Researchers conclude that community-based surgeons successfully manage revision surgery for unstable total hip arthroplasty (THA) by using a variety of surgical interventions.
While data from high-volume surgeons show the number of patients undergoing unstable total hip arthroplasty (THA) who return to stability after hip revision surgery has been inconsistent and unpredictable, the outcomes achieved by community-based surgeons remain unclear.
To measure those outcomes, a group of researchers from the Minneapolis-St Paul region used a community joint registry to determine the frequency of repeat revision after surgery to treat unstable THA. They also categorized the surgical approaches frequently used in the community and looked for differences in repeat revision frequency associated with each approach. Finally, they looked for patterns as surgical technique and implant options evolved over time.
For their study, the authors reviewed 6,801 primary THAs over a period of 20 years. According to the researchers, the 118 patients who required revision surgery for instability or dislocation had a mean age of 67 years. Minimum follow-up was 2 years and 6 patients had incomplete follow-up.
The initial re-revision procedure was successful in 108 patients (92%). Ten patients required an additional surgery when they experienced recurrent dislocation. Surgeons most often used revision of the head and liner only (30%), followed by constrained devices in 19% of procedures.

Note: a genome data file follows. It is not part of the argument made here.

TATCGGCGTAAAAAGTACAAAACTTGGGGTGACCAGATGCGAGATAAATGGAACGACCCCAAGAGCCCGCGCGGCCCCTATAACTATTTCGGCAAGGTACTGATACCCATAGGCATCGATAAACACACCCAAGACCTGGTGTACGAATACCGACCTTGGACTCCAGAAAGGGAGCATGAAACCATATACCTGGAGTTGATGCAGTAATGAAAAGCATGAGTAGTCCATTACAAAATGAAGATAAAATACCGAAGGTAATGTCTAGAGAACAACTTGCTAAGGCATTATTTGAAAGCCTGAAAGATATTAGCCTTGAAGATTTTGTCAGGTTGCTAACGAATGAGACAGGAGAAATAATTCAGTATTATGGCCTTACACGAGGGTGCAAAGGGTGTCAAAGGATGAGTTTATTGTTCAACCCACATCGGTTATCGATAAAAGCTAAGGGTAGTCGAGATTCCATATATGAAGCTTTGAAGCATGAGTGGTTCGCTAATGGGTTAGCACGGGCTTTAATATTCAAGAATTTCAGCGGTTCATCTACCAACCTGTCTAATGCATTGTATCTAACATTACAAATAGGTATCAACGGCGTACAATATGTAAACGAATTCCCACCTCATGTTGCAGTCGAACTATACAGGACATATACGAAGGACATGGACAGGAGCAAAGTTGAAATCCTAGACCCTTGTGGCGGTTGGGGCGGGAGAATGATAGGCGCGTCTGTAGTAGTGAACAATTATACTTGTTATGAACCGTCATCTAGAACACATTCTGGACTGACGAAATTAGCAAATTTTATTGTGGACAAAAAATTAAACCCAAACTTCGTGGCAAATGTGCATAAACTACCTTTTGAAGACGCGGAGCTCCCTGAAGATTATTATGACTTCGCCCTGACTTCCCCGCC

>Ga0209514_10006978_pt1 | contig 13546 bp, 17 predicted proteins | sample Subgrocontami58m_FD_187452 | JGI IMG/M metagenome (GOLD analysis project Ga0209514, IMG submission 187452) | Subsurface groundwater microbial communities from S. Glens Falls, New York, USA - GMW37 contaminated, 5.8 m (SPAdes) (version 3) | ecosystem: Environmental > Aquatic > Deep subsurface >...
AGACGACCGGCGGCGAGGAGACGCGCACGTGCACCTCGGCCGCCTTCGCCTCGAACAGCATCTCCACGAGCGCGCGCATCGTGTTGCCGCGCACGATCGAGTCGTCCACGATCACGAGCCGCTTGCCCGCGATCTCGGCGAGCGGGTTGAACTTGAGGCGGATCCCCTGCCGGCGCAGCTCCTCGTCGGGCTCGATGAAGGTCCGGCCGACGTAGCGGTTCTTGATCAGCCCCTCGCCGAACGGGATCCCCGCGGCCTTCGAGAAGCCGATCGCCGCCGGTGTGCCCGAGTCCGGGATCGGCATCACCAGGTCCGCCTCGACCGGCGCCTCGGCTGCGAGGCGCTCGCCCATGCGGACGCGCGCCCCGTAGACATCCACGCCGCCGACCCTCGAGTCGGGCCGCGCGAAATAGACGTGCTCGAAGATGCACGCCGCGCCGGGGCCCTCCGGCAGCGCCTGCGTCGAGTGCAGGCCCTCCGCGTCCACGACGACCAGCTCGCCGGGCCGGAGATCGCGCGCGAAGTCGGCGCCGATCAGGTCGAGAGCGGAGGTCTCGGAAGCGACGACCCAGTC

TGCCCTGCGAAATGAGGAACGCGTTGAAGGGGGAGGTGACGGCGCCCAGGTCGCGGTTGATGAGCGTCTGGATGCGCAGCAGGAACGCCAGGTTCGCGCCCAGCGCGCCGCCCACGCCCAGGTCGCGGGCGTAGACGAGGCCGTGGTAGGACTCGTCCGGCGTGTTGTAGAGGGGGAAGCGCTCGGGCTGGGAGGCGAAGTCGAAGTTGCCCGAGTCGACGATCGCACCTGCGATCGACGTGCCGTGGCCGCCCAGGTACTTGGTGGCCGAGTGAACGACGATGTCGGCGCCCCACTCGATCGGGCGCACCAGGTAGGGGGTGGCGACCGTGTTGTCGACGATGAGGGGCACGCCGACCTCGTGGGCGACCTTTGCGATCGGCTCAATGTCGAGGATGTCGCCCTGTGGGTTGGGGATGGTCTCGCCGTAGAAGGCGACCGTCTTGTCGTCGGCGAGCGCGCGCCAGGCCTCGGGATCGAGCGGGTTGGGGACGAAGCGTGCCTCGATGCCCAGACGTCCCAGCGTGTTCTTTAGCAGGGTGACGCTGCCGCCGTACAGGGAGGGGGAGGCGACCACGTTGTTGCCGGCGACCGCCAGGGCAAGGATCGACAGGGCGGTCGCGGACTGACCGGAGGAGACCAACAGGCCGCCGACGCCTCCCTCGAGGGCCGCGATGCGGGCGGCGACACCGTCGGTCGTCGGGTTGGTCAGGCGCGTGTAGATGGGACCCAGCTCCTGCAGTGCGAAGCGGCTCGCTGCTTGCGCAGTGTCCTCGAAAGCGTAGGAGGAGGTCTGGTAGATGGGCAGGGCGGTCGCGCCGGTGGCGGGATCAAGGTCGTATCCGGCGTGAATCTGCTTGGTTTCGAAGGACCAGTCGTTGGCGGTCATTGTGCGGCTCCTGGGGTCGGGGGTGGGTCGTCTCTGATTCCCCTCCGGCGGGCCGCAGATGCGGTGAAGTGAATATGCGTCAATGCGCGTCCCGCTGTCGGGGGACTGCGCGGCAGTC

Cumulative re-revision rates for instability or dislocation were similar regardless of the revision procedure used, the authors found. Over the study period, the incidence of dislocation requiring surgical intervention significantly decreased after 2003. However, patients who underwent hip revisions before 2003 were no more likely to require a repeat revision than those who underwent surgery recently.
The researchers concluded that community-based surgeons successfully manage revision surgery for unstable THA by using a variety of surgical interventions. Nevertheless, they stressed the need to identify the reason for dislocation and address the source.